Everyone has that one place. It’s a place that can make you comfortable. A place that can make you smile even on the days where it’s hard to do that.
For Rebecca Grusby, that place is about 20 minutes down Picciola Road in Leesburg, Florida. In the middle of the state, Grusby has worked at Warren Willis United Methodist Camp and Conference Center for almost three years.
“It’s hard to put into words what this place has meant to me,” she said. “Some of the people that I’ve met here, I’ll know them for the rest of my life. They’ll be in my wedding.”
The camp, she said, runs seven weeks of campers with about 500 campers per week. Counselors stay at the camp all summer, which helps build camaraderie and life-long connections. The time spent when campers are gone can be some of the most memorable, she said.
“On weekends we stay up late and just talk,” Grusby said. “It’s a relief from being with kids all weekend if I’m honest.”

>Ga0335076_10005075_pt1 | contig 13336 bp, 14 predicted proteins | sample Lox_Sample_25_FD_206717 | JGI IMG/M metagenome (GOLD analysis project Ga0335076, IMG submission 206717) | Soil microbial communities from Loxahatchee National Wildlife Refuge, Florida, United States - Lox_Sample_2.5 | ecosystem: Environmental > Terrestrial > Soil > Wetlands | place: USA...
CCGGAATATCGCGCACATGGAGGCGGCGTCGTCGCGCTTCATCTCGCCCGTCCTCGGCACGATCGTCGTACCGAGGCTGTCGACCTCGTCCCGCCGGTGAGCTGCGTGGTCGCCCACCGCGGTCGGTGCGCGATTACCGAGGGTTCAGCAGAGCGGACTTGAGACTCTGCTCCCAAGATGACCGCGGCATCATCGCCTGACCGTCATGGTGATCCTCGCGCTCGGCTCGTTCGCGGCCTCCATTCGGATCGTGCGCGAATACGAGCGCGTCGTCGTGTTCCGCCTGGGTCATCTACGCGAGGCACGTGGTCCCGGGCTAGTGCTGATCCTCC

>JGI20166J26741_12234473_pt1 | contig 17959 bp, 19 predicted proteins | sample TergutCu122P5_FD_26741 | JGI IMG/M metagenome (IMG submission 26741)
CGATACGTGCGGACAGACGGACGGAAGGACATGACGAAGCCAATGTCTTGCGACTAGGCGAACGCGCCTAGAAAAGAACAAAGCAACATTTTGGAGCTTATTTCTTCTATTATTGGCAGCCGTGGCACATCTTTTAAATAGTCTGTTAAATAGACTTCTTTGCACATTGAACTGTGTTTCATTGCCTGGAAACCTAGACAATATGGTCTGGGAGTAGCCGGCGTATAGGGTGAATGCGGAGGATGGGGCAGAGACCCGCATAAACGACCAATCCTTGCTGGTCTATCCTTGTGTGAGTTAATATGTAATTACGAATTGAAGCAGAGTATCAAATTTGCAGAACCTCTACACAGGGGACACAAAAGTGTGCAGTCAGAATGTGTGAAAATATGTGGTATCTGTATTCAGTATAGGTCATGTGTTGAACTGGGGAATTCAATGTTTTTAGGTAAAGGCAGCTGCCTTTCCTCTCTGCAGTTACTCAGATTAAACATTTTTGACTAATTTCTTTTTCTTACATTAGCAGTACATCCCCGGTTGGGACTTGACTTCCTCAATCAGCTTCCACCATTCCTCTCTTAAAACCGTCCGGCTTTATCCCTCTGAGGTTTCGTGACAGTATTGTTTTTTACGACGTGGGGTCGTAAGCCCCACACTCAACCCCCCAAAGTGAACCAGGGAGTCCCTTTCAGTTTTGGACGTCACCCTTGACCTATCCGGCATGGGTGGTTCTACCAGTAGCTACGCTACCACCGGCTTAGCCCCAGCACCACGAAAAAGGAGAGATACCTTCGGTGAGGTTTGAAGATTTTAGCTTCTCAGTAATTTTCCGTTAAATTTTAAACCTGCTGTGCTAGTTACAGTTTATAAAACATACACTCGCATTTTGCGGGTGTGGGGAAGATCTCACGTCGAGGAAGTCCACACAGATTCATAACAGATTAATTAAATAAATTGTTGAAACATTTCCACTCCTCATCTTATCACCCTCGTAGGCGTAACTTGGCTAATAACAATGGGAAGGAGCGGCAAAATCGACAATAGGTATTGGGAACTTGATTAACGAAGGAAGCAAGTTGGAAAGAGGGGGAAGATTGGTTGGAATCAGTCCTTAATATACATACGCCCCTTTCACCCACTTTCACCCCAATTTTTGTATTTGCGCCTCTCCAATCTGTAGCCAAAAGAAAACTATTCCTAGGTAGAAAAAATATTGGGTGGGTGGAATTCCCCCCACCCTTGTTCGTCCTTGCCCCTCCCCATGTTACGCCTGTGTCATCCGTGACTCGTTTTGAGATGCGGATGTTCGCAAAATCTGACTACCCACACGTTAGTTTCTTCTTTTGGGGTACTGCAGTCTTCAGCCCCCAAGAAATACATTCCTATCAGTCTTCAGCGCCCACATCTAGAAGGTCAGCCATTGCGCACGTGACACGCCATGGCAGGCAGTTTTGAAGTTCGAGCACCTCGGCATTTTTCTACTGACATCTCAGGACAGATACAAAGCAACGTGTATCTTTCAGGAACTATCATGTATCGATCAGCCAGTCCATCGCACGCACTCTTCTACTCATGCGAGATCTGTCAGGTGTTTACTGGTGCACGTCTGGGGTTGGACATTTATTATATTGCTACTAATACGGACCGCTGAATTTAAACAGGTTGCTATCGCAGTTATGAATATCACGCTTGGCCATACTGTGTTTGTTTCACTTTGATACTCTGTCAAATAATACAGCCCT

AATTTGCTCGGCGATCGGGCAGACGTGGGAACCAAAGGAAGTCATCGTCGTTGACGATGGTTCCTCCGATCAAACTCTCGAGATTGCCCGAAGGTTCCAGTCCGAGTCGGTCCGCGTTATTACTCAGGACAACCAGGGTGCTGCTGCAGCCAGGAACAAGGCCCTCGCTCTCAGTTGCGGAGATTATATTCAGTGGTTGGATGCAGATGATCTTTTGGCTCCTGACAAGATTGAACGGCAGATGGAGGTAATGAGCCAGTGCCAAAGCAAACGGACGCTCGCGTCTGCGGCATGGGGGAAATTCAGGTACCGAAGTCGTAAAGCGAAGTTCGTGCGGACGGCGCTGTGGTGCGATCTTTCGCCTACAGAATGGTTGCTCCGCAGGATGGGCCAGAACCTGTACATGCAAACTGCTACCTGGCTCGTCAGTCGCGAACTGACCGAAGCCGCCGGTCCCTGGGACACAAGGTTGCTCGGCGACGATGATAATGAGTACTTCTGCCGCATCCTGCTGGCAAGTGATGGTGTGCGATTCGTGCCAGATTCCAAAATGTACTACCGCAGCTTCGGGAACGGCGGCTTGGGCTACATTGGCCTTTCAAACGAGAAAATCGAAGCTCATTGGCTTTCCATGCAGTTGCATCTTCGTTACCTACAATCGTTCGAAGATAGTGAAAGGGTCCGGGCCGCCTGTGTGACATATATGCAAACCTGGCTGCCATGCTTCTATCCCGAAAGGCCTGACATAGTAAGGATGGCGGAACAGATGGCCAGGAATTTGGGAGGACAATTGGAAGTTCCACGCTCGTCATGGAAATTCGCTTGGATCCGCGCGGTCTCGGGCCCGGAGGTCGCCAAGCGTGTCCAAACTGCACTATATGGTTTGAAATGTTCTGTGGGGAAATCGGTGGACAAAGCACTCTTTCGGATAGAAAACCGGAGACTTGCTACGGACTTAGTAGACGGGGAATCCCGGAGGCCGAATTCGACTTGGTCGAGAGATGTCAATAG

Before becoming a counselor, Grusby attended the camp for three years as a camper herself. She said seeing the camp from both perspectives has helped her become a better counselor.
Warren Willis Camp offers a different aged camps, Grusby said. From High School camp all the way down to first-graders, she has experience with campers from all age levels. Middle schoolers are her favorite, she said. Middle-school-aged campers are the sweet-spot of mature and immature which make a great camp-week experience.
Grusby learned how to lifeguard at Warren Willis Camp, she said. The camp provided her the American Red Cross lifeguard certification, even paying her to do so.
Grusby helped guard Lake Griffin, the lake with a shore on Warren Willis Camp’s property. On the lake, sailing skills and canoeing skills go out twice a day, she said. Sailing is the most popular skill at camp, and is lovingly called “floating skill” on days where there’s no wind.
While the water calls her home, the chapel is her favorite place at the camp. Being a United Methodist camp, the activities for the day end with Christian worship to end the day. Working at the camp has helped her be closer to God and grow in her faith, she said.
Because of the COVID-19 pandemic, the summer camp closed for the summer of 2020. That summer would have been her third summer working at Warren Willis Camp. Grusby is not done yet, however. She said she plans to work at the camp for the summer of 2021, if the camp is open.
“Warren Willis has always held a special place in my heart,” she said. “I don’t think God is done with me yet at camp. “